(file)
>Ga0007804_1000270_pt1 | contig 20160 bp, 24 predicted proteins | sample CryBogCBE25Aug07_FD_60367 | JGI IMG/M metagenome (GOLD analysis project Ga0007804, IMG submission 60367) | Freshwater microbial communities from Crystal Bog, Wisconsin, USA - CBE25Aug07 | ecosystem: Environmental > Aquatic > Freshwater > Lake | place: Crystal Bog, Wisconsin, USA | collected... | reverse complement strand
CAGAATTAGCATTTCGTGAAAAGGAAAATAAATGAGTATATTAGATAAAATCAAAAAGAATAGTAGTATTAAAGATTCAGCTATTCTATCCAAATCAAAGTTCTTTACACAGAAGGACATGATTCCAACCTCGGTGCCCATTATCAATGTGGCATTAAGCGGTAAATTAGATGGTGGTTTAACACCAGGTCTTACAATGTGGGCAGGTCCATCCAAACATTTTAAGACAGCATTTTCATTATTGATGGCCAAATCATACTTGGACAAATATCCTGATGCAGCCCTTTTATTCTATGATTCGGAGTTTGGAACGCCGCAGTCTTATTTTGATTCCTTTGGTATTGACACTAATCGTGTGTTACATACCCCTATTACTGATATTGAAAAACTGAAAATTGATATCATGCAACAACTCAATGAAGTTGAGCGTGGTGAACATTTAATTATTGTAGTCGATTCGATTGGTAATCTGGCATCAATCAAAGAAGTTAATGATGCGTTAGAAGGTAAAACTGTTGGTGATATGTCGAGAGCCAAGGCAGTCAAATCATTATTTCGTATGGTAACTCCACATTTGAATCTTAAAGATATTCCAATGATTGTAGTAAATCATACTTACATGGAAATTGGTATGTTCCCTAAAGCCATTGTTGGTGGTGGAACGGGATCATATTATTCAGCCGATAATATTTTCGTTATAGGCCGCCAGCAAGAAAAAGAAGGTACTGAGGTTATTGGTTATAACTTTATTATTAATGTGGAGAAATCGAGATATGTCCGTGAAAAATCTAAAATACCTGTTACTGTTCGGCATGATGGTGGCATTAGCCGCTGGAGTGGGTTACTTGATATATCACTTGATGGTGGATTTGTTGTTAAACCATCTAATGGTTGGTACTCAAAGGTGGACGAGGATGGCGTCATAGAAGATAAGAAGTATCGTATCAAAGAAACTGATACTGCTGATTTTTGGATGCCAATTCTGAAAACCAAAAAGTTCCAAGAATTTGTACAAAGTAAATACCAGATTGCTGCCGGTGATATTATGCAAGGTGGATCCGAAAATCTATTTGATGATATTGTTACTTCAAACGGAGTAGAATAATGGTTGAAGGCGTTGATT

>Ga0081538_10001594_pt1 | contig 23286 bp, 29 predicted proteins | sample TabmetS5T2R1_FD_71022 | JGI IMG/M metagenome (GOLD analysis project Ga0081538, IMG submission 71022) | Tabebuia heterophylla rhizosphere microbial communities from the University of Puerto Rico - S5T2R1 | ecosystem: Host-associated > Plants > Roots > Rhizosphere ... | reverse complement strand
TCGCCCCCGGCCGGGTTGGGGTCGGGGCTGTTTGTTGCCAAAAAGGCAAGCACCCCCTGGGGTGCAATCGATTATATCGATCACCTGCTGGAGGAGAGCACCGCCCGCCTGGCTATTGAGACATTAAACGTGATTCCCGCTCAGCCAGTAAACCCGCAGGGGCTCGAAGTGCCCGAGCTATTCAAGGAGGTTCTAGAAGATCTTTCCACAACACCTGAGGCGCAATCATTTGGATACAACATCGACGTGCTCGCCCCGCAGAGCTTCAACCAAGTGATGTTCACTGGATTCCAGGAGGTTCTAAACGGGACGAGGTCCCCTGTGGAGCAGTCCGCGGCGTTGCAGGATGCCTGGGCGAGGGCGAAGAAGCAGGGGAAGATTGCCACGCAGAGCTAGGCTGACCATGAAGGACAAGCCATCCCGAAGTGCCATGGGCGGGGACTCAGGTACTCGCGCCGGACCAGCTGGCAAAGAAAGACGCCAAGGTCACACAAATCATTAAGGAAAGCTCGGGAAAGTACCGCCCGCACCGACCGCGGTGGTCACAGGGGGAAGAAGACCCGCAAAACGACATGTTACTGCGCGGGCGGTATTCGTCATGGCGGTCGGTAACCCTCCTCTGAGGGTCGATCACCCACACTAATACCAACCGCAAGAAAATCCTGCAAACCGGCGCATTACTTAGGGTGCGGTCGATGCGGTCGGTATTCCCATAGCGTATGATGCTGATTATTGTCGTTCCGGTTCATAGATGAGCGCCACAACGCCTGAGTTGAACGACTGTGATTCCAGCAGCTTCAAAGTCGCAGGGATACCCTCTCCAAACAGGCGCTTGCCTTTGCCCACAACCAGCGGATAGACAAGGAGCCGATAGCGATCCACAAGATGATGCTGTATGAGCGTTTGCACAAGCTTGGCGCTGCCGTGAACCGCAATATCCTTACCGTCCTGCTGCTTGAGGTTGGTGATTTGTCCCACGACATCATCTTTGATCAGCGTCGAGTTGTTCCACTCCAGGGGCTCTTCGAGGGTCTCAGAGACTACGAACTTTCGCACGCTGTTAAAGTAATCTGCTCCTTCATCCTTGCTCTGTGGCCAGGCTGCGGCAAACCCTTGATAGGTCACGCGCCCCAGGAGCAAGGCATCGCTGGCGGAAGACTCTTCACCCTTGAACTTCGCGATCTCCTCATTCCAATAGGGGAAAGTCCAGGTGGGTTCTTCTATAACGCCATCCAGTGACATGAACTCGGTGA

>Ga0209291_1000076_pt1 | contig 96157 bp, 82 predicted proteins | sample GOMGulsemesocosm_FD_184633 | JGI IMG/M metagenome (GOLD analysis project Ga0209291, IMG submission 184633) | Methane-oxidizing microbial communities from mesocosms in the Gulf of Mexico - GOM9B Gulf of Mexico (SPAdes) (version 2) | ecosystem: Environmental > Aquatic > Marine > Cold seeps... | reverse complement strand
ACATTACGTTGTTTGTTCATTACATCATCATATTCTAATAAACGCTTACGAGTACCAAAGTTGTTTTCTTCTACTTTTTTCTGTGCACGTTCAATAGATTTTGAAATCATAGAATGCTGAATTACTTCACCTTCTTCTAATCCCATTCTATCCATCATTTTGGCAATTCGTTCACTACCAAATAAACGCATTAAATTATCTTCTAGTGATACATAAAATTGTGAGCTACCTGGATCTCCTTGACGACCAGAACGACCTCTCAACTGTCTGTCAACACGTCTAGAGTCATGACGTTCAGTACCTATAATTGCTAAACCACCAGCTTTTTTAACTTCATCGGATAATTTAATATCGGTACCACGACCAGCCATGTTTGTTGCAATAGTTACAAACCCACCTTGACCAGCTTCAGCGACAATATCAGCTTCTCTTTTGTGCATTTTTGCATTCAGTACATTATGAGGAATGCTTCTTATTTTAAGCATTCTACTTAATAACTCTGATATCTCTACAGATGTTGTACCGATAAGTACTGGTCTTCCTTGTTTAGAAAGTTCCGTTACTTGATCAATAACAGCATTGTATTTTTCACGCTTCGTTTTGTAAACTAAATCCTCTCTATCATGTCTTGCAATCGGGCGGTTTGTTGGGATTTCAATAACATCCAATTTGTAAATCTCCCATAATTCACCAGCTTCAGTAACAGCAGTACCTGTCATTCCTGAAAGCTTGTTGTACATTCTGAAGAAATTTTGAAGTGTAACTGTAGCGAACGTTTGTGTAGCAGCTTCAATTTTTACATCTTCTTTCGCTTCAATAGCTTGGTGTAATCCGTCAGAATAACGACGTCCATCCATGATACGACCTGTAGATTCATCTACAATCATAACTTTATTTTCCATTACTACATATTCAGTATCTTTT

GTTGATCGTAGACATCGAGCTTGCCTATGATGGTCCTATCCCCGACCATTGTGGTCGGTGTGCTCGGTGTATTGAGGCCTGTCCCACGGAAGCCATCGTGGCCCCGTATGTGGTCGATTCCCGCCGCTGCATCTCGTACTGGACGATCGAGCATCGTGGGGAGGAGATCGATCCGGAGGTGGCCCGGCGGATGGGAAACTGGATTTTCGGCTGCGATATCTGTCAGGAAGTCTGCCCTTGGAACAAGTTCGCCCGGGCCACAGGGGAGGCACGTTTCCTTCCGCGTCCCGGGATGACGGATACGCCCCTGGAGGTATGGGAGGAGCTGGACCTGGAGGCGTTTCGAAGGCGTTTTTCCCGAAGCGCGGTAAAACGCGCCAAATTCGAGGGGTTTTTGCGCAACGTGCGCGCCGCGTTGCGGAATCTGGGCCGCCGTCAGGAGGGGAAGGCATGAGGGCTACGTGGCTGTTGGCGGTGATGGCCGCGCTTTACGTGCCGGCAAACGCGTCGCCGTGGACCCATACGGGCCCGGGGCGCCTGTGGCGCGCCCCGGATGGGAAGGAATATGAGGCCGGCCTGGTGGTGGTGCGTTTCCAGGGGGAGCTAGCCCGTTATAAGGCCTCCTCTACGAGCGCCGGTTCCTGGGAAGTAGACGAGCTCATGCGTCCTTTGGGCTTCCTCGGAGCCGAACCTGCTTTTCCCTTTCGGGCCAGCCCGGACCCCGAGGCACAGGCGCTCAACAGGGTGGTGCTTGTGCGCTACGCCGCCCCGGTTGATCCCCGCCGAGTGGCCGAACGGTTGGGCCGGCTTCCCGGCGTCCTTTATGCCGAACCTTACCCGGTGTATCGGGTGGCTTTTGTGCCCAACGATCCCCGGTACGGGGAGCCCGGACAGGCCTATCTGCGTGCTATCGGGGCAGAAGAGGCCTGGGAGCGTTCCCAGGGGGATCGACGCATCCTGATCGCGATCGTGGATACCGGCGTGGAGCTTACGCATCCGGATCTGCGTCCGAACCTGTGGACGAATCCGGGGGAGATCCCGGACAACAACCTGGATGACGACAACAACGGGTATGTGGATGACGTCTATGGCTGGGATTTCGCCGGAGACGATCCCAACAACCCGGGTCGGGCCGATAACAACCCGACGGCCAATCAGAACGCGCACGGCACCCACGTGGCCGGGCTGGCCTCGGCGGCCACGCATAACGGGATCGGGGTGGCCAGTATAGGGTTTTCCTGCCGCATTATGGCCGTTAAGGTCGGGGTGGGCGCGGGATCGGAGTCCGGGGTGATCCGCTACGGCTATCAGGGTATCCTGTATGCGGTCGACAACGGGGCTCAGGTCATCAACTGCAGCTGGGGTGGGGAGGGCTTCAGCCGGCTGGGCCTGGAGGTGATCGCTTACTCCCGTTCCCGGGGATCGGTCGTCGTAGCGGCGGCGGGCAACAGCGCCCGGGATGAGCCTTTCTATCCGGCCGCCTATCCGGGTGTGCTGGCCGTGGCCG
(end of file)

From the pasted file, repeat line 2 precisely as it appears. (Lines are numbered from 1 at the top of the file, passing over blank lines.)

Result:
CAGAATTAGCATTTCGTGAAAAGGAAAATAAATGAGTATATTAGATAAAATCAAAAAGAATAGTAGTATTAAAGATTCAGCTATTCTATCCAAATCAAAGTTCTTTACACAGAAGGACATGATTCCAACCTCGGTGCCCATTATCAATGTGGCATTAAGCGGTAAATTAGATGGTGGTTTAACACCAGGTCTTACAATGTGGGCAGGTCCATCCAAACATTTTAAGACAGCATTTTCATTATTGATGGCCAAATCATACTTGGACAAATATCCTGATGCAGCCCTTTTATTCTATGATTCGGAGTTTGGAACGCCGCAGTCTTATTTTGATTCCTTTGGTATTGACACTAATCGTGTGTTACATACCCCTATTACTGATATTGAAAAACTGAAAATTGATATCATGCAACAACTCAATGAAGTTGAGCGTGGTGAACATTTAATTATTGTAGTCGATTCGATTGGTAATCTGGCATCAATCAAAGAAGTTAATGATGCGTTAGAAGGTAAAACTGTTGGTGATATGTCGAGAGCCAAGGCAGTCAAATCATTATTTCGTATGGTAACTCCACATTTGAATCTTAAAGATATTCCAATGATTGTAGTAAATCATACTTACATGGAAATTGGTATGTTCCCTAAAGCCATTGTTGGTGGTGGAACGGGATCATATTATTCAGCCGATAATATTTTCGTTATAGGCCGCCAGCAAGAAAAAGAAGGTACTGAGGTTATTGGTTATAACTTTATTATTAATGTGGAGAAATCGAGATATGTCCGTGAAAAATCTAAAATACCTGTTACTGTTCGGCATGATGGTGGCATTAGCCGCTGGAGTGGGTTACTTGATATATCACTTGATGGTGGATTTGTTGTTAAACCATCTAATGGTTGGTACTCAAAGGTGGACGAGGATGGCGTCATAGAAGATAAGAAGTATCGTATCAAAGAAACTGATACTGCTGATTTTTGGATGCCAATTCTGAAAACCAAAAAGTTCCAAGAATTTGTACAAAGTAAATACCAGATTGCTGCCGGTGATATTATGCAAGGTGGATCCGAAAATCTATTTGATGATATTGTTACTTCAAACGGAGTAGAATAATGGTTGAAGGCGTTGATT